Jane Ann Fuller



Your death is still an opening
through which we see the life left

in this world. What you took from your sons and daughter

you gave back again through me.
Days I want more, I look at what you are:

three children who outlive
the burden of dumb hours.

I love you, then, that yours,
without your presence, leave me full,

a pail that you set down.




1. OCTOBER 21, 2011, 16:30

Tired of his options—
suicide, gun-running, divorce—
Terry Thompson unlocks the gate
to his private zoo enclosure,
releases The Cats, the young Macaque,
four Grizzlies—
—all of his animals—
into the late afternoon light,
finally shooting himself in the head,
but not before
unfastening his wranglers
and taking out his junk, like presenting a gift
to his ex-wife the white Tiger
will not refuse.

Over the ridge, his neighbor, Sam
waits in the barn on his Pinto, Red. His mom,
Mrs. Kopchak watches on WHIZ TV,
safe inside the house.

When the last lion steps into moonlight,
ghostly, spiritual-like, it’s too late
to save the animals.

Even in the telling, redemption looks like
black fur on the rambling roses
the woods will not be rid of;
growls purr up from the dark, mine and

a middle-aged man’s on a pony
just off I-70 who
waited in the quiet for someone
to call the authorities to come
and kill every last beast.


Some stories should be left alone,
like why a decent man like you
might kill himself. Or why
a nut-case might keep 48 exotic animals in cages
on his 40-acre farm only to release them on a late October afternoon
just before pulling down his Wranglers, taking out his stuff,
and shooting himself in the head.

Some stories should be left alone because there is no way to defend them
and no way not to see ourselves in the darkest versions of others.
Why we might want to die as the farm’s tall grass gives way to frost,
why the blue of the sky is a Parish blue so that a painter tries harder
to forgive himself. As if to share the pain is to halve it.

An animal run wild,
coaxed to light.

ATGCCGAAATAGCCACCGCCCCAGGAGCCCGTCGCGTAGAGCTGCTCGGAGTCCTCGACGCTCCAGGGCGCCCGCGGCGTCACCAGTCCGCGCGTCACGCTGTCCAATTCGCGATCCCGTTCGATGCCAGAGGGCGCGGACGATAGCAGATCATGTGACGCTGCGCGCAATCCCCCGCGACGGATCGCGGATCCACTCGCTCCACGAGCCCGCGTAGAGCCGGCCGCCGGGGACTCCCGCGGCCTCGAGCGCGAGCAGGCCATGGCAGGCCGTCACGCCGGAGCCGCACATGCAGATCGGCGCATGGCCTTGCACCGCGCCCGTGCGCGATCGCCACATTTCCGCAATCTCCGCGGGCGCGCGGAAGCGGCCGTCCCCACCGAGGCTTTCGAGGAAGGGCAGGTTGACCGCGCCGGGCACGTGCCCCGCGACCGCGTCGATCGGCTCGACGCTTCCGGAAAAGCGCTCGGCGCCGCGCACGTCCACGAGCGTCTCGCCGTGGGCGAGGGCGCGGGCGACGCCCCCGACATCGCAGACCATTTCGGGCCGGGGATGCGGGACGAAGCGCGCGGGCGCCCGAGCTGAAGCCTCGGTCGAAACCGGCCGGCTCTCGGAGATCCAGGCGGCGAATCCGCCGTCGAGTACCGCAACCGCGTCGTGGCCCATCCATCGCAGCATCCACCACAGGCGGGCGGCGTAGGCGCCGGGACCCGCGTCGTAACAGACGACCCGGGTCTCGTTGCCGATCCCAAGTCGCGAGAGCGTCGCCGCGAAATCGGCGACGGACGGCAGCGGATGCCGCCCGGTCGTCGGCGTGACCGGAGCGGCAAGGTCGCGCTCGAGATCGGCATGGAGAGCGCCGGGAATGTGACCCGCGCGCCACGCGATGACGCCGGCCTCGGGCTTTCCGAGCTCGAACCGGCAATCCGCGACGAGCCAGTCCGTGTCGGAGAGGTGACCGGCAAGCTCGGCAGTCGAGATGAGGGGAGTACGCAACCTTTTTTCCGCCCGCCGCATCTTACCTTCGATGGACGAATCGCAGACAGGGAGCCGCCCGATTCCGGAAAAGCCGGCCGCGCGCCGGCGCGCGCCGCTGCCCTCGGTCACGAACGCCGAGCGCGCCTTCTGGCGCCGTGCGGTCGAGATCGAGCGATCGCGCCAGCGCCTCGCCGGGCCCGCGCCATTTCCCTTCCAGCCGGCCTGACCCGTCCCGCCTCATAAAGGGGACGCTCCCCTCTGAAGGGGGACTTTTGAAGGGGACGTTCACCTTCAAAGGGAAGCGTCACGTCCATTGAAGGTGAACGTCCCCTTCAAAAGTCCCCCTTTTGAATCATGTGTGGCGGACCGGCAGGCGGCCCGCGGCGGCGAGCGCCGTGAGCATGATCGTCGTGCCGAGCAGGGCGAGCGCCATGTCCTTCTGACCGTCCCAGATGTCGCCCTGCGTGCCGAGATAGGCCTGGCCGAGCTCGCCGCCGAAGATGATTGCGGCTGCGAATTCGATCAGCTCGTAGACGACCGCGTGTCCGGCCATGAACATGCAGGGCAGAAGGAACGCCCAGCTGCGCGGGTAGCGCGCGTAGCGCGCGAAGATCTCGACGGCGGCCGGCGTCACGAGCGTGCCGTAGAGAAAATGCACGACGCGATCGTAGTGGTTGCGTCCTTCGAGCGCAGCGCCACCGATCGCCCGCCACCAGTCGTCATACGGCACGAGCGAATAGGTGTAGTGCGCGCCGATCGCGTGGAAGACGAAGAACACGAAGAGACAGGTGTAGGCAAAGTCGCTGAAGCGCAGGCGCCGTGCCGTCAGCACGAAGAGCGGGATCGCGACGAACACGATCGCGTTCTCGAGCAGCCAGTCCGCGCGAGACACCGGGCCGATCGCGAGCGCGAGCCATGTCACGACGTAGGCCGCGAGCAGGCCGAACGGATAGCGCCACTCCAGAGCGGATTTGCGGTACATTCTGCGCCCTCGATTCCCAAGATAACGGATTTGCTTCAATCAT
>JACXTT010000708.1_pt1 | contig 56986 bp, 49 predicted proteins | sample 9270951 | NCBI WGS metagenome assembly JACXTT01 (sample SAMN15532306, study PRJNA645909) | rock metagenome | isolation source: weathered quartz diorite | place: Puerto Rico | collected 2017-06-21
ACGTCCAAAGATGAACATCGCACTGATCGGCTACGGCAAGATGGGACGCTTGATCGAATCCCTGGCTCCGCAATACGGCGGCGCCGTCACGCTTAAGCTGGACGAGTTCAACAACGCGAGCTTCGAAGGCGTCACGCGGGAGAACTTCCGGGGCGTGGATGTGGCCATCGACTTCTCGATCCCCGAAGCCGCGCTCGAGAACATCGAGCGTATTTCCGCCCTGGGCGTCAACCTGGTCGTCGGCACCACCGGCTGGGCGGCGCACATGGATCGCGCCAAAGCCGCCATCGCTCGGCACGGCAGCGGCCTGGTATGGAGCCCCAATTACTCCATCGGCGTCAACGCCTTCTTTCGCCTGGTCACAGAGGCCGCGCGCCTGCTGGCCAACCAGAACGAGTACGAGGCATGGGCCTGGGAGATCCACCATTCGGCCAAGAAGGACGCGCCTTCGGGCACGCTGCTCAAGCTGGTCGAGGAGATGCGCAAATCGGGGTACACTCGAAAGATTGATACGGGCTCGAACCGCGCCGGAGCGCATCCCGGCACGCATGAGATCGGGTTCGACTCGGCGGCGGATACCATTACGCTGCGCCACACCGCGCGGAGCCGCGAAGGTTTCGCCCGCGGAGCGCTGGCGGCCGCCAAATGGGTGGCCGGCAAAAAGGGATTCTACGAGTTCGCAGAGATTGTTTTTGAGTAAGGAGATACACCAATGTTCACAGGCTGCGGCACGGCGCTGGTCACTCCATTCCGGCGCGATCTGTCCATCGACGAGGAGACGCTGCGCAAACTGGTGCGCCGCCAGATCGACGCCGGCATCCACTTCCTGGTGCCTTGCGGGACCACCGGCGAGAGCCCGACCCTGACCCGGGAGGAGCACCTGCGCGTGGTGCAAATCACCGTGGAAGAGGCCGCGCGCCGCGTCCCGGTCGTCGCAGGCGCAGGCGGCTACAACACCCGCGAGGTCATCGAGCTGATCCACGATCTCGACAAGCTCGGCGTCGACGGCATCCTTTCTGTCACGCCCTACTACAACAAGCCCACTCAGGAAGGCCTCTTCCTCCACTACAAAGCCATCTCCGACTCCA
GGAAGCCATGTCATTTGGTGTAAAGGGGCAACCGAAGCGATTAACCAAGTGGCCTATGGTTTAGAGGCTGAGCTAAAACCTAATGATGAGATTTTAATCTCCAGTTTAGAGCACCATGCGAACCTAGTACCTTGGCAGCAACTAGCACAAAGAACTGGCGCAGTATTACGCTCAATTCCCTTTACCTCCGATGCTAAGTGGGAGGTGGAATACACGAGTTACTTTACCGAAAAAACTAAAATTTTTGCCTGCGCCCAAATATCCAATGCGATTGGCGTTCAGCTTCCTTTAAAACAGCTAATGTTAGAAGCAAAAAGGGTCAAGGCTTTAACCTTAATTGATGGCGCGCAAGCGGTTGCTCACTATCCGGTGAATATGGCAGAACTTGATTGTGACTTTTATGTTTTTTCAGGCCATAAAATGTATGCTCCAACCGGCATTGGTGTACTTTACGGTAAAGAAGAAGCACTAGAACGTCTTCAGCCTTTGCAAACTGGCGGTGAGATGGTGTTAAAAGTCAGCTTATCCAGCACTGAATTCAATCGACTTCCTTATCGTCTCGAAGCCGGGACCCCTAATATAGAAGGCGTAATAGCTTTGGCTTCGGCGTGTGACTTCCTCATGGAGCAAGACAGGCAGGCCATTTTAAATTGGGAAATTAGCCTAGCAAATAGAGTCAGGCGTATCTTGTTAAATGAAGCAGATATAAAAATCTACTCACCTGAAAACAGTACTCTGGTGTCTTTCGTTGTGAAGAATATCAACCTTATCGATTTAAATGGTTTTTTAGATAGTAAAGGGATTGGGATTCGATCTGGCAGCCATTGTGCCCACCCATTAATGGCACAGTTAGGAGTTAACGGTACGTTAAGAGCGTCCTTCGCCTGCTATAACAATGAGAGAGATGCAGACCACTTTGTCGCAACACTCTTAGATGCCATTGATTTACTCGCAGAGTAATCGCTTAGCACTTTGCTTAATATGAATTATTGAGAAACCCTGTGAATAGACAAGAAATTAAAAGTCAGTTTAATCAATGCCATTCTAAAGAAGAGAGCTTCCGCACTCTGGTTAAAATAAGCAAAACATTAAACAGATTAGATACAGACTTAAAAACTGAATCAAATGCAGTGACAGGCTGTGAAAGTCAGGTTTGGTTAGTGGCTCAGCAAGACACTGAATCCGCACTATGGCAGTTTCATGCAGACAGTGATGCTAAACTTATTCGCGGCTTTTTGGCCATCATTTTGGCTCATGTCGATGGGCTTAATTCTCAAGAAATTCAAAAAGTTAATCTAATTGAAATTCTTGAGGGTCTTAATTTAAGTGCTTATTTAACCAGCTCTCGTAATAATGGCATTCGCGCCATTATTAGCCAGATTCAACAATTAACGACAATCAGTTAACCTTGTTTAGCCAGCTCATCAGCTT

Maybe I shouldn’t care so much about the details of this suicide
since I didn’t know him except by association since he lived just a few miles from
my new boyfriend who wouldn’t even be my new boyfriend if you hadn’t also
committed suicide,
          and hearing about his exotic farm and his former gun-running and recent
          made me think I better know what I’m getting myself into. Like, are all
  men from that county this nuts? And, will I be with this new guy for 11 years
  and one day
                                    find a note explaining the unexplainable stashed
under the driver seat of my Kia Rio?
          Will he too find his options narrowing like the light as night falls off I-70
on a hillside strewn with the carcasses of 47 un-domesticated animals?
          A big cat recognizes ______ when he smells it. Even born in a cage,
          a man craves freedom

          lets them all out—the big cats, a small Macaque, the Grizzly–
          one day falling to dusk in October, 2011,
          the details on t.v.
          He shot himself in the head.
          How you did it.

          Do details matter when everything goes dark?

Sixteen days it took me to find your note
          at the car wash in my peach dress. I was reaching be-
          neath my driver’s seat when I found the indecipherable notes you had
writ-ten as if scribbling in the dark.


JANE ANN (DEVOL) FULLER’s poetry appears in Rise Up Review, Shenandoah, Sugar House Review, The American Journal of Poetry, in the anthologies All We Know of Pleasure and Women of Appalachia Project, and elsewhere. In 2015,  she was awarded the James Boatwright III Poetry Prize and earned her MFA from the Iowa Writer’s Workshop. She co-authored Revenants: A Story of Many Lives, published with a grant from the Ohio Arts Council.


Read more work by Jane Ann Fuller:

Poem in the American Journal of Poetry
Poem in Shenandoah
Poem in Rise Up Review